Appearing before the Senate Intelligence Committee yesterday, Daniel Coats, the Director of National Intelligence, stated that China and Russia “are more aligned than at any point since the mid-1950s.” His warning confirms the importance of the cover story by Graham Allison and Dimitri K. Simes in the January-February issue of the National Interest titled “New Best Friends?” that contains essays by each author carefully examining the growing ties between Beijing and Moscow.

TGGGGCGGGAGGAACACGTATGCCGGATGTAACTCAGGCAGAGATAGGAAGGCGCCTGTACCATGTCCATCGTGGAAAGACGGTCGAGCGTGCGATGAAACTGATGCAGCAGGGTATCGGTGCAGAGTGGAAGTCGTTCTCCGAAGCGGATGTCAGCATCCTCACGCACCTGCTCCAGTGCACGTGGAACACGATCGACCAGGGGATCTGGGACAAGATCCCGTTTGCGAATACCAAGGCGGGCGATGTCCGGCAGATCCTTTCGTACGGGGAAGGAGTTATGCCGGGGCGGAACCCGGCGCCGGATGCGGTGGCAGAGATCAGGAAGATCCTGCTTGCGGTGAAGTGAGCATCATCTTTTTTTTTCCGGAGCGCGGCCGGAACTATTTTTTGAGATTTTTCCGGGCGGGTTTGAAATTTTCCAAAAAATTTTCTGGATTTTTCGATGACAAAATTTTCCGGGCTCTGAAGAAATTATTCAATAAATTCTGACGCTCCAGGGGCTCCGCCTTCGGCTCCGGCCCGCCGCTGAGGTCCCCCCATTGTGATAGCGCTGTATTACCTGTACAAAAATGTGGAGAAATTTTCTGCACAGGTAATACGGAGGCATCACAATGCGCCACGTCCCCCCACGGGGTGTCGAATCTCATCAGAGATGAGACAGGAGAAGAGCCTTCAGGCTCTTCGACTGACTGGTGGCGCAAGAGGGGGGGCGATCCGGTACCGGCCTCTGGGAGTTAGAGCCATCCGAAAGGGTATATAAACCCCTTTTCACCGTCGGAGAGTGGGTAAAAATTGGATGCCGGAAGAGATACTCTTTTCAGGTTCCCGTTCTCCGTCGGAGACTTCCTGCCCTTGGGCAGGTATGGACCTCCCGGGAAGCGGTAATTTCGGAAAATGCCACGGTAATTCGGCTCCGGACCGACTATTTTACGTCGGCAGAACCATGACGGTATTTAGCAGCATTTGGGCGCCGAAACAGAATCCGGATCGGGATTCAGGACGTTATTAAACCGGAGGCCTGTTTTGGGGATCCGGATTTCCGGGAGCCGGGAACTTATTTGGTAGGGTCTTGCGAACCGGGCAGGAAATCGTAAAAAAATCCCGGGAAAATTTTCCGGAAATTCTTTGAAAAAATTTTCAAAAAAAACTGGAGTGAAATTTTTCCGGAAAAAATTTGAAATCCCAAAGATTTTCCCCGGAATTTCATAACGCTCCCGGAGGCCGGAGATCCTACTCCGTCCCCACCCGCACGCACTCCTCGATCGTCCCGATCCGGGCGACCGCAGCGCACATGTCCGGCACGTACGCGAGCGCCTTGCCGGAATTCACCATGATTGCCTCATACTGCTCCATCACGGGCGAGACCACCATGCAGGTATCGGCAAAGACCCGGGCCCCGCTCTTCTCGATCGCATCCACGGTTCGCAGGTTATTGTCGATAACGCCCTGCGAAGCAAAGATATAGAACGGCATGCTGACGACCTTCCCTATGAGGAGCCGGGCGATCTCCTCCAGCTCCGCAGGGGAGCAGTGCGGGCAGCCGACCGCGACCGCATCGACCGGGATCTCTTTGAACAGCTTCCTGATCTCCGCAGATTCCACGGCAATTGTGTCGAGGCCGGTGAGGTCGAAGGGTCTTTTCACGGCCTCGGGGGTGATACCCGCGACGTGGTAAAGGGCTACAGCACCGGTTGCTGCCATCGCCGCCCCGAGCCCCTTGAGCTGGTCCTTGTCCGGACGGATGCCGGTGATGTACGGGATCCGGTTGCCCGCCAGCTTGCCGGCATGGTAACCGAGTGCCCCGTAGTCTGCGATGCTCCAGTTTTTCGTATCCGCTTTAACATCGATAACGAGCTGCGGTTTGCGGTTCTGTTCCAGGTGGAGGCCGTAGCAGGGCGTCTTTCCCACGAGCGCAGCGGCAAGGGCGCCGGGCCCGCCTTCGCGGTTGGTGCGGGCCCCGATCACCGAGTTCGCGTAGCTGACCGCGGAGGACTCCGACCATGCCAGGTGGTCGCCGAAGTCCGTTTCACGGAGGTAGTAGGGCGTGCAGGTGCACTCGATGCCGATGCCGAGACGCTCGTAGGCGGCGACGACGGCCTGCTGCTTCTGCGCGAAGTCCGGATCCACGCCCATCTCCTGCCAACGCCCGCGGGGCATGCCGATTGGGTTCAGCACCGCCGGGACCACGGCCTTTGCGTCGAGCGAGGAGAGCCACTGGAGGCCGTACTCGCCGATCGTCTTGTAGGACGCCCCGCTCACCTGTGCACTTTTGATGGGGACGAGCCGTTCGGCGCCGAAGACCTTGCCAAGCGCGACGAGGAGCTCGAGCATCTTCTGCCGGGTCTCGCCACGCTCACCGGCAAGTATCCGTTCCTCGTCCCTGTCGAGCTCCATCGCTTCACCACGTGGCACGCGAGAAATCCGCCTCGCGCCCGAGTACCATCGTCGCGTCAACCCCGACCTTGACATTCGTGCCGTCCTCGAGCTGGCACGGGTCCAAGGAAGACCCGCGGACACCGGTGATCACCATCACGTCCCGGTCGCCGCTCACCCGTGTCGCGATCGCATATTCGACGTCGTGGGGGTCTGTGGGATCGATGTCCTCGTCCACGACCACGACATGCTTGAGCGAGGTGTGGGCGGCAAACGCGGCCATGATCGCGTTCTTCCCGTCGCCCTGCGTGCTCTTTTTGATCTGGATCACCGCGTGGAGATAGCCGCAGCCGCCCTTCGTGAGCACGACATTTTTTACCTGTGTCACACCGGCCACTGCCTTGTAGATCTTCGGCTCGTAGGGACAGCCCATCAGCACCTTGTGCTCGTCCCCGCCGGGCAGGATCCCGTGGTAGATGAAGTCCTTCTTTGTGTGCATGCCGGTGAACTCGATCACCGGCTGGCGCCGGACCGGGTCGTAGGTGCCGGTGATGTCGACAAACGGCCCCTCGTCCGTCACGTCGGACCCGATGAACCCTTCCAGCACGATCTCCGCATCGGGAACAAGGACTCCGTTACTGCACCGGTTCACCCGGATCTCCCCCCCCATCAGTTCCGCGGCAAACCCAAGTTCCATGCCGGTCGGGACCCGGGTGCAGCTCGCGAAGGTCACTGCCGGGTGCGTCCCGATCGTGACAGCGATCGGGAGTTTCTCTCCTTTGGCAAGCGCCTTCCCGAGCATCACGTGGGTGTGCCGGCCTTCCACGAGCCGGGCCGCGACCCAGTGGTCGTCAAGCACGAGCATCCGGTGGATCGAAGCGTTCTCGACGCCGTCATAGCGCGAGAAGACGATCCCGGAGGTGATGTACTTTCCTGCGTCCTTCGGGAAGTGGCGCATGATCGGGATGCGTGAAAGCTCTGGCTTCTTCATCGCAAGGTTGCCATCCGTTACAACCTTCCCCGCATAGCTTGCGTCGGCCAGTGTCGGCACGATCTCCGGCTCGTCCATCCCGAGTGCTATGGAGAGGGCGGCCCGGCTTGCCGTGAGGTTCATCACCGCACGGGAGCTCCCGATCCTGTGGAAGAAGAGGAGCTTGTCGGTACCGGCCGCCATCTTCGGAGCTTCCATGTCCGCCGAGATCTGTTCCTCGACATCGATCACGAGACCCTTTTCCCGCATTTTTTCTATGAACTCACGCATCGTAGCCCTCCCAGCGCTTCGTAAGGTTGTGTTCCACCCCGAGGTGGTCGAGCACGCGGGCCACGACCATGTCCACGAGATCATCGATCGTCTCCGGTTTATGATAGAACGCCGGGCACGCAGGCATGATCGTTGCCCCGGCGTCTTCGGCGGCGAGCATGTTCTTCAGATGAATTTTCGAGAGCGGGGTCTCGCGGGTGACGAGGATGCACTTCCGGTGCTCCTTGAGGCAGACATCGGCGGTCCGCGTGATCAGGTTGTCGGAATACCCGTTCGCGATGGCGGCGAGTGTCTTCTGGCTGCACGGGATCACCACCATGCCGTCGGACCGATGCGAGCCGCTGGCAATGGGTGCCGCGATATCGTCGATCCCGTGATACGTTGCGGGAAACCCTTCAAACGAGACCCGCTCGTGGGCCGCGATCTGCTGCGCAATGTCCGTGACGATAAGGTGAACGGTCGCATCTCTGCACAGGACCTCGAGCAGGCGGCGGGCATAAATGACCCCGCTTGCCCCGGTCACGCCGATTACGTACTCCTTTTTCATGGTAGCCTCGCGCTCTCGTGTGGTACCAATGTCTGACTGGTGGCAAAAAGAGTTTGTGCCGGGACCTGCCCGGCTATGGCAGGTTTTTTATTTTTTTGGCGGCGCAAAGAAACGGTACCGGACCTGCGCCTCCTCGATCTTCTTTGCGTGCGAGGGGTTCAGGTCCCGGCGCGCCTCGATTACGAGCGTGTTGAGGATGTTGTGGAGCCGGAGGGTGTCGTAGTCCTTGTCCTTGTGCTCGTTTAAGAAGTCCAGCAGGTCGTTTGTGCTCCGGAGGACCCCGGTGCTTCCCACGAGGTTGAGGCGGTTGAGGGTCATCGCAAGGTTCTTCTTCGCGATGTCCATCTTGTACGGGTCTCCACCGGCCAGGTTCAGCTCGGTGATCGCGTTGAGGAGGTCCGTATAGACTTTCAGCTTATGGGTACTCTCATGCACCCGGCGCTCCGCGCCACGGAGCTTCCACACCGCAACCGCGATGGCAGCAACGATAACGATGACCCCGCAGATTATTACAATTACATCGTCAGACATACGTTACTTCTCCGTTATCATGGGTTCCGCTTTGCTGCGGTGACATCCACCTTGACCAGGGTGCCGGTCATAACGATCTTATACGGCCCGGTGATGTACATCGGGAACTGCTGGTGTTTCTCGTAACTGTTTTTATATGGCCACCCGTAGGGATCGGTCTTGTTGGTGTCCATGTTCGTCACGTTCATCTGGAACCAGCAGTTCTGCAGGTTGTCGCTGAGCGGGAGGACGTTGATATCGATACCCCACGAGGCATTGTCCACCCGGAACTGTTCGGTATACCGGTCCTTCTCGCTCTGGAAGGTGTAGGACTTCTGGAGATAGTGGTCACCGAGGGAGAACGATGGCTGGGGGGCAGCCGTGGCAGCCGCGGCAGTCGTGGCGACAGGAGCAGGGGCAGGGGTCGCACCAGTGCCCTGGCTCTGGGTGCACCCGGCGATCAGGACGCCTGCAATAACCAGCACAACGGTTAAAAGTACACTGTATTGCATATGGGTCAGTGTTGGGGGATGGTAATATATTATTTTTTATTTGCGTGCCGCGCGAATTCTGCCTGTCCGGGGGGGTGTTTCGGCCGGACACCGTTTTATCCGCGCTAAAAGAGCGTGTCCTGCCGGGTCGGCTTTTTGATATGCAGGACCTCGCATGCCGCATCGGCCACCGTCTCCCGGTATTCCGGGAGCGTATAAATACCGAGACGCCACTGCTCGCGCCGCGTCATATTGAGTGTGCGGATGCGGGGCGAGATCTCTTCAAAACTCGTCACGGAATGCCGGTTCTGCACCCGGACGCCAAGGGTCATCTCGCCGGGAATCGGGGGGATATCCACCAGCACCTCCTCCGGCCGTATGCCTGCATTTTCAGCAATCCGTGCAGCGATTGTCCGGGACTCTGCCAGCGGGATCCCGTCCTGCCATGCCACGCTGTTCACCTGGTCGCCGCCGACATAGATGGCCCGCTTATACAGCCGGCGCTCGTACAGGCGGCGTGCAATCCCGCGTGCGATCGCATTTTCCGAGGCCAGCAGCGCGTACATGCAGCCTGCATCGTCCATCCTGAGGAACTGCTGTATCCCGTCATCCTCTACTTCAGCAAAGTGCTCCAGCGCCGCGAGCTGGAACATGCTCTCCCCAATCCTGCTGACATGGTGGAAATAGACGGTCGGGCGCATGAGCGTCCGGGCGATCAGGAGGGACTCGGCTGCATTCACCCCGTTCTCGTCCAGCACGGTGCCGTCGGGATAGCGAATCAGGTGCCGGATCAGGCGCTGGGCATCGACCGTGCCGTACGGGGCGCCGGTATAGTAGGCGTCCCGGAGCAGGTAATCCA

Their new piece in the Wall Street Journal today titled “A Sino-Russian Entente Against Threatens America” is based on those essays. Allison, the Douglas Dillon Professor of Government at Harvard University, and Simes, President and CEO of the Center for the National Interest, explain that American foreign policy is inadvertently prompting the two great powers to collaborate more closely. According to Allison and Simes, “this grand alignment of the aggrieved has been moving from the realm of the hypothetical toward what could soon be a geostrategic fact. Beijing and Moscow are drawing closer together to meet what each sees as the `American threat.’” In conclusion, Allison and Simes state, “a sound U.S. global strategy would combine greater realism in recognizing the threat of a Beijing-Moscow alliance, and greater imagination in creating a coalition of nations to meet it.” Their full essay in the Wall Street Journal can be read here.